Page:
Among the Mongols there was a cult of white horse, as well as of winged horse. Even nowadays, Mongols believe that white color has supernatural and magic power because it is the color of the Sun and Moon. Mongols regarded white horses and milk, especially white mares’ milk as the embodiment of sacred qualities of the white color itself. That is why Chinggis-khan awarded his subject named Usun with beki title and ordered to wear white raiment and tide upon a white gelding (ibid.: 165).
On the other hand, white horse and other white animals and birds can be regarded as totems which have shamanistic functions. Among Mongols white horse could be used as sacrificial offering only for the supreme deities during grand gatherings and mass prayers. Whenever Mongols wished to offer a horse, they sprinkled the animal with milk as if they were asking deities to apologize them for horse offering. It was so because they knew that horses and especially white horses belonged to heaven, not to earth. For Mongols and Turks white animals and birds belong to gods, not to men.
Sometimes white horses were offered to great khans. For example, Marco Polo recorded that during the celebration of the Mongolian New Year (Tsagaan sar) the great khan Kublai usually received from his subjects one hundred thousand white horses (Marco Polo 1902: 355). Marco Polo also mentioned that the white mares’ milk was sprinkled on the soil and to the air because white horses and white mares’ milk were regarded as sacred (ibid.).
Image of white color horse one can find in Mongolian epic narrations about Geser – legendary ruler of ten lands. It is said that Geser rode a white horse which was embodiment of heaven. It is necessary to state that among Mongols and Turks the epithet ‘white’ color was used as positive marker. ‘White’ had a meaning of something good, noble, something one is longing for. Exactly this meaning one can find in Buryat heroic stories. For example, Agui Gohon – the sister of the famous Buryat epic hero Alamji Mergen – performed the rite of sacrifice in order to heal her brother: first, she slaughtered three-year white sheep; second, she put a white hadag (scarf) on the body of her brother; third, she took white arhi (vodka); finally she brought her brother, meat and arhi to the top of the sacred mountain Huhei and prayed there for three days (Buryatskii geroicheskii epos 1991: 163).
As a rule, good characters of the Buryat heroic epic stories ride white horses which prove their divine or heaven origin and their connection with supreme powers, whilst the so-called bad characters ride black horses. The Buryat Abai Geser Bogdo khan – the main character of the Tibetan-Mongolian epic narration about Geser khan – also rides white horse which has unique strength and can speak human language (Abai Geser Bogdo haan 1995: 25). It is recorded in Mongolian and Buryat versions of Geser-khan epic stories that Abai Geser usually gets all his horses from celestials known as tengrii (Sharakshinova 1987: 166-167).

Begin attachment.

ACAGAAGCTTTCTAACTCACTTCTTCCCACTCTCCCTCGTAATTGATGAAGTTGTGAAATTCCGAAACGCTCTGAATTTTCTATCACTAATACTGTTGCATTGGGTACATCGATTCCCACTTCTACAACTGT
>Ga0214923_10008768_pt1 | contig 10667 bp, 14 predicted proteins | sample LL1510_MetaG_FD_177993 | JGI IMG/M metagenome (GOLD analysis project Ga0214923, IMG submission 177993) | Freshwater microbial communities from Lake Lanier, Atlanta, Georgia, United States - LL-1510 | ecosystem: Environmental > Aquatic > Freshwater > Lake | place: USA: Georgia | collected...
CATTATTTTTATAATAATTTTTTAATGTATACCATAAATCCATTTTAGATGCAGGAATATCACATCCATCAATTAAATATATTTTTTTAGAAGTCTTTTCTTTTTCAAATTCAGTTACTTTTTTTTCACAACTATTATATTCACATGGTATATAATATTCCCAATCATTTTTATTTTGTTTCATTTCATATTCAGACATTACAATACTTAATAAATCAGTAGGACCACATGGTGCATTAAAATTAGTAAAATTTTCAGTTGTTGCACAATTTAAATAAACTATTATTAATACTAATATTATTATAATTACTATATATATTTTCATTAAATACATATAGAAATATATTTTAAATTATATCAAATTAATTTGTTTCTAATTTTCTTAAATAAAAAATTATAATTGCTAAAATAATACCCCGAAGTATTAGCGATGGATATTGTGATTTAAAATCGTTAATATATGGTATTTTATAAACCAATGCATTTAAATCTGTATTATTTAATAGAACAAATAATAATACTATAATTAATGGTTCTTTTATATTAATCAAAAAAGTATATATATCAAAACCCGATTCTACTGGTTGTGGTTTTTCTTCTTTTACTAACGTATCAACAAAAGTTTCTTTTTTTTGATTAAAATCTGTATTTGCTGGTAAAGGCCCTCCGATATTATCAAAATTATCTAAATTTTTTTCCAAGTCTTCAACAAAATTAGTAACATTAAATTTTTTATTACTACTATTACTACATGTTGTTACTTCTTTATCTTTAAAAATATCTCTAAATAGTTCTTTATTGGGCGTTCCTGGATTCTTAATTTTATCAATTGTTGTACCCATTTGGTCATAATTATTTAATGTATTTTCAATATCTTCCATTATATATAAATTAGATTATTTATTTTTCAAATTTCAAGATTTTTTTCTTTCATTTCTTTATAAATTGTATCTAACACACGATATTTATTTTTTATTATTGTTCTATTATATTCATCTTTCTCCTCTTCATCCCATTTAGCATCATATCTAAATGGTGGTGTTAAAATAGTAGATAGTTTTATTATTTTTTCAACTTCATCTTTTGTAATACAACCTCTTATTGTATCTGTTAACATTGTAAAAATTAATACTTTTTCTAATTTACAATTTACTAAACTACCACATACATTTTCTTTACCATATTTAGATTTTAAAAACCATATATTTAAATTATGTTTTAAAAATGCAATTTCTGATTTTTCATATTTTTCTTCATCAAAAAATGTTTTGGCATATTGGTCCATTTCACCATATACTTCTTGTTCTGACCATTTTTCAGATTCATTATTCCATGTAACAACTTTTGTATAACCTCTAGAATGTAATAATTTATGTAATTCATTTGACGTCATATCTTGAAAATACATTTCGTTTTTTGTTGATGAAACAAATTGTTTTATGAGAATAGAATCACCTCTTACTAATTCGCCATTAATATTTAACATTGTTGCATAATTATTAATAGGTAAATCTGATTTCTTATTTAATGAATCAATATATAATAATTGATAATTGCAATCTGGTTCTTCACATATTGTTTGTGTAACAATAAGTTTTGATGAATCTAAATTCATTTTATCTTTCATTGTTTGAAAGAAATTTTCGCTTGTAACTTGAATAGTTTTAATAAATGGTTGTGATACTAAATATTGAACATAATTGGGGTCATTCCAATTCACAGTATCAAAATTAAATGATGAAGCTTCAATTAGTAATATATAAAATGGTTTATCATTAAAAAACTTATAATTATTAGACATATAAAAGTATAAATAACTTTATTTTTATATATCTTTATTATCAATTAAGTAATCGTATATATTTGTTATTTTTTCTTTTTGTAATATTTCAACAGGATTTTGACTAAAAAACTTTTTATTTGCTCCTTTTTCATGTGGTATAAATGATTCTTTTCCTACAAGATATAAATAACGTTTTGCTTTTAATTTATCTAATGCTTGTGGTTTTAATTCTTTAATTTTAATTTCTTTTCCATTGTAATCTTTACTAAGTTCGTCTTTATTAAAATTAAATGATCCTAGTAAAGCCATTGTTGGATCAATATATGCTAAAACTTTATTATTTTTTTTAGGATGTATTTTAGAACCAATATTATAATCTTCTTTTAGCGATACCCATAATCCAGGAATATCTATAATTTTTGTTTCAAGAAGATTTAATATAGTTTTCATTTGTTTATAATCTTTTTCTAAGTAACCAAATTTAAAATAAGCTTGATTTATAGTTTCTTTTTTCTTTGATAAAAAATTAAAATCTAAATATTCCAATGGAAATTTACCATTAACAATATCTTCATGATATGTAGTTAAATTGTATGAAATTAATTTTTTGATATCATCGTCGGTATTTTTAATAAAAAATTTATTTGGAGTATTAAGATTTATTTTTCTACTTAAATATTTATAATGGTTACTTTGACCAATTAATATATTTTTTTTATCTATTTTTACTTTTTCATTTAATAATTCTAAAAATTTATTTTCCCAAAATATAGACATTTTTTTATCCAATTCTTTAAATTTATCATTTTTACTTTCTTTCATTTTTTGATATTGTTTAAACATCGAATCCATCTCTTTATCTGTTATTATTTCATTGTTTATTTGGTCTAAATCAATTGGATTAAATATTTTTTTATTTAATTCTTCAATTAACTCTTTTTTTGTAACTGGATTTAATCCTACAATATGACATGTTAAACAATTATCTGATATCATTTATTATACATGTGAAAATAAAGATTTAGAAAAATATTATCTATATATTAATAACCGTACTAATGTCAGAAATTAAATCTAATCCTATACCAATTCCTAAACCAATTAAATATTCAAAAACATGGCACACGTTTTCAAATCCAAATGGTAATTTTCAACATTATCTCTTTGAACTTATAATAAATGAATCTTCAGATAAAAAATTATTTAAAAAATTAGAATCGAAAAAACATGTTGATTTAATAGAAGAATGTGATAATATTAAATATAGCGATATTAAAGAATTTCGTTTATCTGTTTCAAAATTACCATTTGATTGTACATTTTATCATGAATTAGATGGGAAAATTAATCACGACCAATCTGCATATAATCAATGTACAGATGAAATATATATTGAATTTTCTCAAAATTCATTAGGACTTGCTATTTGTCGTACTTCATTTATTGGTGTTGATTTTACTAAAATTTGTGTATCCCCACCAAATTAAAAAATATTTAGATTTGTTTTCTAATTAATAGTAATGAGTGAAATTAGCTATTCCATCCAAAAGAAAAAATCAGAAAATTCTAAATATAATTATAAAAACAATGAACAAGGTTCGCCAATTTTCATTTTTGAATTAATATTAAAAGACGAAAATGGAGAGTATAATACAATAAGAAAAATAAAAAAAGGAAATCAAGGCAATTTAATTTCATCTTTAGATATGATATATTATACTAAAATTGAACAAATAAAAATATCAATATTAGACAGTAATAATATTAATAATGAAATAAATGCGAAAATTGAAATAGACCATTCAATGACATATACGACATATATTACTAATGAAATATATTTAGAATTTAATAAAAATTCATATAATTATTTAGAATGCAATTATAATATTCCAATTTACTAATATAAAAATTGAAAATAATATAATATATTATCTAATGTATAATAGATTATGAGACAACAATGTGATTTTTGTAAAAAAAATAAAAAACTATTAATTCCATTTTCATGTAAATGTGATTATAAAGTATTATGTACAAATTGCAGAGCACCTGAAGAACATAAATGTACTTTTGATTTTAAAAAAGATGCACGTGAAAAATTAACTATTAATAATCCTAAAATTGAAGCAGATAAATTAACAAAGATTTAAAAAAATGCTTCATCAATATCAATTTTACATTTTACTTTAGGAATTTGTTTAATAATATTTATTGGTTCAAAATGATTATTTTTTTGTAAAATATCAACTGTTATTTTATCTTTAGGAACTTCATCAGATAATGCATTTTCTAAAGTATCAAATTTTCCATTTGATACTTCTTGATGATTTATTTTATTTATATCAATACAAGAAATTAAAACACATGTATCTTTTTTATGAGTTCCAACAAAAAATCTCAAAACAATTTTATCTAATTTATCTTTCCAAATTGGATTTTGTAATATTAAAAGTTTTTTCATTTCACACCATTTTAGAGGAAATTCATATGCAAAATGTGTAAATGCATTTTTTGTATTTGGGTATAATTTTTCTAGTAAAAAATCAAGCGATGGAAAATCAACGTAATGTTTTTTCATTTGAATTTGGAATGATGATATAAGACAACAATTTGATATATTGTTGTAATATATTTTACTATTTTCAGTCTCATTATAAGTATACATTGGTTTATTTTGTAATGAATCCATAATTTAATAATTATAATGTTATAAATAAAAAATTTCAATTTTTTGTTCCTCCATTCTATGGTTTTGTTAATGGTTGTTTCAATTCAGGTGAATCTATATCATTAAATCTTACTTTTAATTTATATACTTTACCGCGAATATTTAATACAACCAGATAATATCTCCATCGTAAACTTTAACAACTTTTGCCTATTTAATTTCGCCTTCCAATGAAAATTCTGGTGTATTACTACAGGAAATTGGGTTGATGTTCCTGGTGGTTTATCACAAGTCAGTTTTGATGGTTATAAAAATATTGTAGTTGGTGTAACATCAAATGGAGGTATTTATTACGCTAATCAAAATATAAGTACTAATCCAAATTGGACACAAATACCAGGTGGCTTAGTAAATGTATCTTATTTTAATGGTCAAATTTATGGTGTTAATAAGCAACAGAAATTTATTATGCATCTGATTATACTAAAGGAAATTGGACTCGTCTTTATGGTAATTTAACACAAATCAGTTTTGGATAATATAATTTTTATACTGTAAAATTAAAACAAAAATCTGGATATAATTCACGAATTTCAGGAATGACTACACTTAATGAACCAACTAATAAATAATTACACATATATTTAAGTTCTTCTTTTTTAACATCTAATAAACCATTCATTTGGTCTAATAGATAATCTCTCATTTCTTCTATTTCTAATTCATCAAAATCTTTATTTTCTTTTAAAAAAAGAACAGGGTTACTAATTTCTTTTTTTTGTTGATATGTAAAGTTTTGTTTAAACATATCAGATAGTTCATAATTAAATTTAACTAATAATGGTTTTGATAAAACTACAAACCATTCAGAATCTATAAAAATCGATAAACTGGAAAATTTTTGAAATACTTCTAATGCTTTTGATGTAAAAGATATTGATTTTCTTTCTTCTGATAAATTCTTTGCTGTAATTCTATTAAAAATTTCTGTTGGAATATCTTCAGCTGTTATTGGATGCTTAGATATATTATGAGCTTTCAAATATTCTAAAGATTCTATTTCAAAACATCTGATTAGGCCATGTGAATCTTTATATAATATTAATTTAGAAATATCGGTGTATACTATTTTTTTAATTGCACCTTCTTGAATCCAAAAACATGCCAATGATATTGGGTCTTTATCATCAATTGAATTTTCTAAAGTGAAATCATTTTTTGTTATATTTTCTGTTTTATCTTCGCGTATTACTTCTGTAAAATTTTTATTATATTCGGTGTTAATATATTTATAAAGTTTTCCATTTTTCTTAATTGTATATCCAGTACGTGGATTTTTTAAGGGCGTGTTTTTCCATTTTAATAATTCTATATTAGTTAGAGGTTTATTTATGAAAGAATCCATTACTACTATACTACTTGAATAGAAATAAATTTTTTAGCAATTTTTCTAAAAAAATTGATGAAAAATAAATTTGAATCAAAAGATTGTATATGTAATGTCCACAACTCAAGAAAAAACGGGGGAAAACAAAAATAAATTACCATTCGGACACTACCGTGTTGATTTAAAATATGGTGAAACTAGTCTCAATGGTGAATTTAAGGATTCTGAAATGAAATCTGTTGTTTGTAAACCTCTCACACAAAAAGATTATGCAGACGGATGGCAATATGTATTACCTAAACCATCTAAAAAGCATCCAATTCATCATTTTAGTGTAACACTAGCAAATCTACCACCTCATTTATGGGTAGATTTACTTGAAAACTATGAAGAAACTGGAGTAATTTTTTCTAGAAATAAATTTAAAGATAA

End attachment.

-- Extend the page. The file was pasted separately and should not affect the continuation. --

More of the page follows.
One can find images of white animals and birds in uligers (oral epic stories) which are popular among western Buryat tribes. In my understanding, these animals and birds also show their connection with the above-mentioned celestials. For instance, tengri Tyurmas owned white silver roe which bore white silver chain and grazed on the top of the White-Silver Mountain. It is said that the only daughter of one of fifty five western tengris was cured thanks to the white lark which sang a song opening its silver beak (Burchina 1990: 71). Another version of the uliger about Geser-khan goes that on the top of the White-Silver Mountain there was a white sable with white silver chain (ibid.: 122).
According to the mythological and cosmogonic views of ancient Oirads – the ancestries of modern Kalmyks – the world consisted of three parts: heaven which was the gods’ realm, earth which was populated by humans and animals, and underground part which was inhabited by evil spirits. Respectively, the dresses gods and people wore, as well as the color of animals and birds living in the upper part were of white or silver color, while the inhabitants of the underground world were of dark or grey color. It is mentioned that the camel Havshil lived in heaven and his color was white (Janghr 1990: 209-210).
Epic stories about Jangar widely spread among modern Kalmyks give quite detailed description of the horse of the main character: amazingly strong, fantastically fast, and of course of white color (ibid.: 393).
Generally saying, white animals play sacral role in the views and perceptions of the different Mongolian tribes. White color is regarded as “mother-color”. It symbolizes happiness and wellness, purity and nobility, honesty and goodness, honor and high respect. All these qualities refer to dairy foods; the milk’s whiteness has sacral meaning. As a rule, when Mongols offered sacrifices to owners of certain places or spirits they used to sprinkle milk and to offer dairy foods. When they sacrificed animals to the Supreme Heaven God (Hormust) they took white horses and camels and that was a real justification of their highest respect and devotion to Heaven. Starting from the second half of the 17th century, Mongolian khans sent to the Chinese Imperial Court the tribute of the so-called “nine whites” which consisted of one white camel and eight white horses.
Still, one can suppose that among the Mongols the veneration of white animals and birds symbolizing sanctity and purity reflect the ancient cult of Sun and Moon because initially white birds (swans, larks and others), as well as white animals (horses, camels, sables, roes and others) incarnated these hosts of heaven, and later on – heaven itself.